Coq au vin (/ /; French pronunciation: [kɔk o vɛ̃], "rooster/cock with wine") is a French dish of chicken braised with wine, lardons, mushrooms, and optionally garlic. A red Burgundy wine is typically used, though many regions of France make variants using local varietals, such as coq au vin jaune (Jura), coq au Riesling (Alsace), coq au pourpre or coq au violet (Beaujolais nouveau), coq au Champagne, etc.
Various legends trace coq au vin to ancient Gaul and Julius Caesar, but the recipe was not documented until the early 20th century; it is generally accepted that it existed as a rustic dish long before that. A somewhat similar recipe, poulet au vin blanc, appeared in an 1864 cookbook.
Julia Child included coq au vin in her 1961 cookbook Mastering the Art of French Cooking, and she prepared it twice on the PBS cooking show The French Chef. This exposure helped to increase the visibility and popularity of the dish in the United States, and coq au vin was seen as one of Child's signature dishes.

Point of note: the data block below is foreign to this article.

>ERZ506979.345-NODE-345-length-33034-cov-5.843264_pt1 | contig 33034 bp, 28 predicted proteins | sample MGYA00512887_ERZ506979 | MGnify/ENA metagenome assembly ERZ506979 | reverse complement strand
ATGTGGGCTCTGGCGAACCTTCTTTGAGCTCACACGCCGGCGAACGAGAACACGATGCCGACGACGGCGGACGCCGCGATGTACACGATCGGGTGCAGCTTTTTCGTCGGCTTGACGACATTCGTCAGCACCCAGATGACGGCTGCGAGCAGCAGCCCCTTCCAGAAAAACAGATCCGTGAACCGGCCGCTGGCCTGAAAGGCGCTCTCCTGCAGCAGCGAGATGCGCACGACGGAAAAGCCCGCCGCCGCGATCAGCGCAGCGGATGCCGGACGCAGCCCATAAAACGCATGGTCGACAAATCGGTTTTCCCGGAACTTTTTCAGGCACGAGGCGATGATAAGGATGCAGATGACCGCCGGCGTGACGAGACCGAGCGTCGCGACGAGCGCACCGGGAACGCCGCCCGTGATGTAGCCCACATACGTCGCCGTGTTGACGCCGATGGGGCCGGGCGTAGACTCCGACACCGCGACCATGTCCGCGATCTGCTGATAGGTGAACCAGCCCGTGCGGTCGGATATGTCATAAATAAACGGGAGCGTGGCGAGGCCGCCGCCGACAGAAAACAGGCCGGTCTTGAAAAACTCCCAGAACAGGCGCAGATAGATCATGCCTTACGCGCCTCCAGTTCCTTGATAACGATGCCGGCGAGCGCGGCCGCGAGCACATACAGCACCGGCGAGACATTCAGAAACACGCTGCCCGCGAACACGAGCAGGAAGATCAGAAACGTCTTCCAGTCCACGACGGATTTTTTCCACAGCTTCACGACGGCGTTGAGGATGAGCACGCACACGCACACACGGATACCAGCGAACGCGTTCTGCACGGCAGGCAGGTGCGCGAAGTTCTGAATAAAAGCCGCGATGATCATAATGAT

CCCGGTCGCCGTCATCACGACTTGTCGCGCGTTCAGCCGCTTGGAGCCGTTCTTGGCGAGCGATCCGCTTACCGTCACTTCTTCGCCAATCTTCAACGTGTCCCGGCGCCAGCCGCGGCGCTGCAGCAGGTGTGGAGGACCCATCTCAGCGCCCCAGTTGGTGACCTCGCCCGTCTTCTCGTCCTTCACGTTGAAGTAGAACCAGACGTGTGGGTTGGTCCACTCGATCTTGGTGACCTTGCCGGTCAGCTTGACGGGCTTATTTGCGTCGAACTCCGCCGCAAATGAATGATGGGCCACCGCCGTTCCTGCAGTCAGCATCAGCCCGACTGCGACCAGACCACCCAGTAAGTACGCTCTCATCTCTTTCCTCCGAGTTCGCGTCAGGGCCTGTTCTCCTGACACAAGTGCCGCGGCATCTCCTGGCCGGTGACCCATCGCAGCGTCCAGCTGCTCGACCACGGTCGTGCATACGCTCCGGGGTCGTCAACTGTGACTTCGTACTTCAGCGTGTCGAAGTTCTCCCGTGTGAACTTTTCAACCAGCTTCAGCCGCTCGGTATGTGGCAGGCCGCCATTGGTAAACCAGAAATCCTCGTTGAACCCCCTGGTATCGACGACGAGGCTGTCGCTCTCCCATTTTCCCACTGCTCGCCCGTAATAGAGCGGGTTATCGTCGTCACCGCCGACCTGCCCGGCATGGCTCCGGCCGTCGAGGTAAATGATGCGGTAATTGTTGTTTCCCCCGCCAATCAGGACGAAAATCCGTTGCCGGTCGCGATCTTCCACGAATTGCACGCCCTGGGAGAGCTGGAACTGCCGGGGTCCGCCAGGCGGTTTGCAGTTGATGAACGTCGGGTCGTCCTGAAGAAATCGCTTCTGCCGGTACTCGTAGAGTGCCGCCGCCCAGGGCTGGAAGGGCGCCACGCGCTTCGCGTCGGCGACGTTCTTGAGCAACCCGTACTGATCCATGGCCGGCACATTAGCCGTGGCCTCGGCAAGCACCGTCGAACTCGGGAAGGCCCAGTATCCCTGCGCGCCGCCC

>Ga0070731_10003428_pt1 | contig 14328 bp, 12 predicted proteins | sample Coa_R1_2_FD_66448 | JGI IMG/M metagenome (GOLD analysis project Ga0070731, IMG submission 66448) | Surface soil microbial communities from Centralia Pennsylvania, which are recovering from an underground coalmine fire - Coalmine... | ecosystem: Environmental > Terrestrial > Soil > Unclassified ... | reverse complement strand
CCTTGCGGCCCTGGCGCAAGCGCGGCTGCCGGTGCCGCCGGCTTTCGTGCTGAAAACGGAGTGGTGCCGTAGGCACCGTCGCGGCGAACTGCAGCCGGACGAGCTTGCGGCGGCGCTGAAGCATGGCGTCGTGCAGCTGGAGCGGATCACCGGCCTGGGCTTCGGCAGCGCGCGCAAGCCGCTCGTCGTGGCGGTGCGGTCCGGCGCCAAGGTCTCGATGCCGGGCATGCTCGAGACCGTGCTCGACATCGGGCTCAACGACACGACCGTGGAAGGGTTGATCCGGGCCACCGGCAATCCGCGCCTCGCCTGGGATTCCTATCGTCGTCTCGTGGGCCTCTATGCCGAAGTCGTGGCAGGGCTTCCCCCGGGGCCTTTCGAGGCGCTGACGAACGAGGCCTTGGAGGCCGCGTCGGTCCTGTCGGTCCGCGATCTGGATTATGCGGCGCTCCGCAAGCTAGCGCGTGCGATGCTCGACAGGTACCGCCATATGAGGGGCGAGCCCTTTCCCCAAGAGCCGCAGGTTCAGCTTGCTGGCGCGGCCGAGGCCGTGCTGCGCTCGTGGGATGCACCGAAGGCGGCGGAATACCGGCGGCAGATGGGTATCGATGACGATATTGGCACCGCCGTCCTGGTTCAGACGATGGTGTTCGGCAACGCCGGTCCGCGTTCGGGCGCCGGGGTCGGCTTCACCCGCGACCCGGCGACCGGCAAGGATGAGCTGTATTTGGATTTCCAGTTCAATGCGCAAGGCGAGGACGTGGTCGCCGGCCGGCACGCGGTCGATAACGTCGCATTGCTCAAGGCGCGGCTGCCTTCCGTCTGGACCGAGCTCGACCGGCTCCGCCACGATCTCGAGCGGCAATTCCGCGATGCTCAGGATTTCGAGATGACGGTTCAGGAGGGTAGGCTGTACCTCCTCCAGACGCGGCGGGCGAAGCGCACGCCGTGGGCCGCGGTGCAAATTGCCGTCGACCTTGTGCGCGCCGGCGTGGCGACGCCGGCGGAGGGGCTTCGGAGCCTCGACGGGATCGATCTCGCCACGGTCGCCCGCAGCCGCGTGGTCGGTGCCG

Although the word "coq" in French means "rooster" or "cock", and tough birds with lots of connective tissue benefit from braising, most modern coq au vin recipes simply call for commercially produced chicken which may be male or female.
Standard recipes call for red wine (often Burgundy) for braising, lardons, button mushrooms, onions, often garlic, and sometimes brandy. Recipes with vin jaune may specify morels instead of white mushrooms. The preparation is similar in many respects to beef bourguignon. The chicken is seasoned, sometimes floured, seared in fat and slowly simmered in wine until tender. The usual seasonings are salt, pepper, thyme, parsley and bay leaf, usually in the form of a bouquet garni. The juices are thickened either with a roux or by adding blood at the end.
Ingredients, before braising
|Wikimedia Commons has media related to Coq au vin.|
|Wikibooks Cookbook has a recipe/module on|
|Look up coq au vin in Wiktionary, the free dictionary.|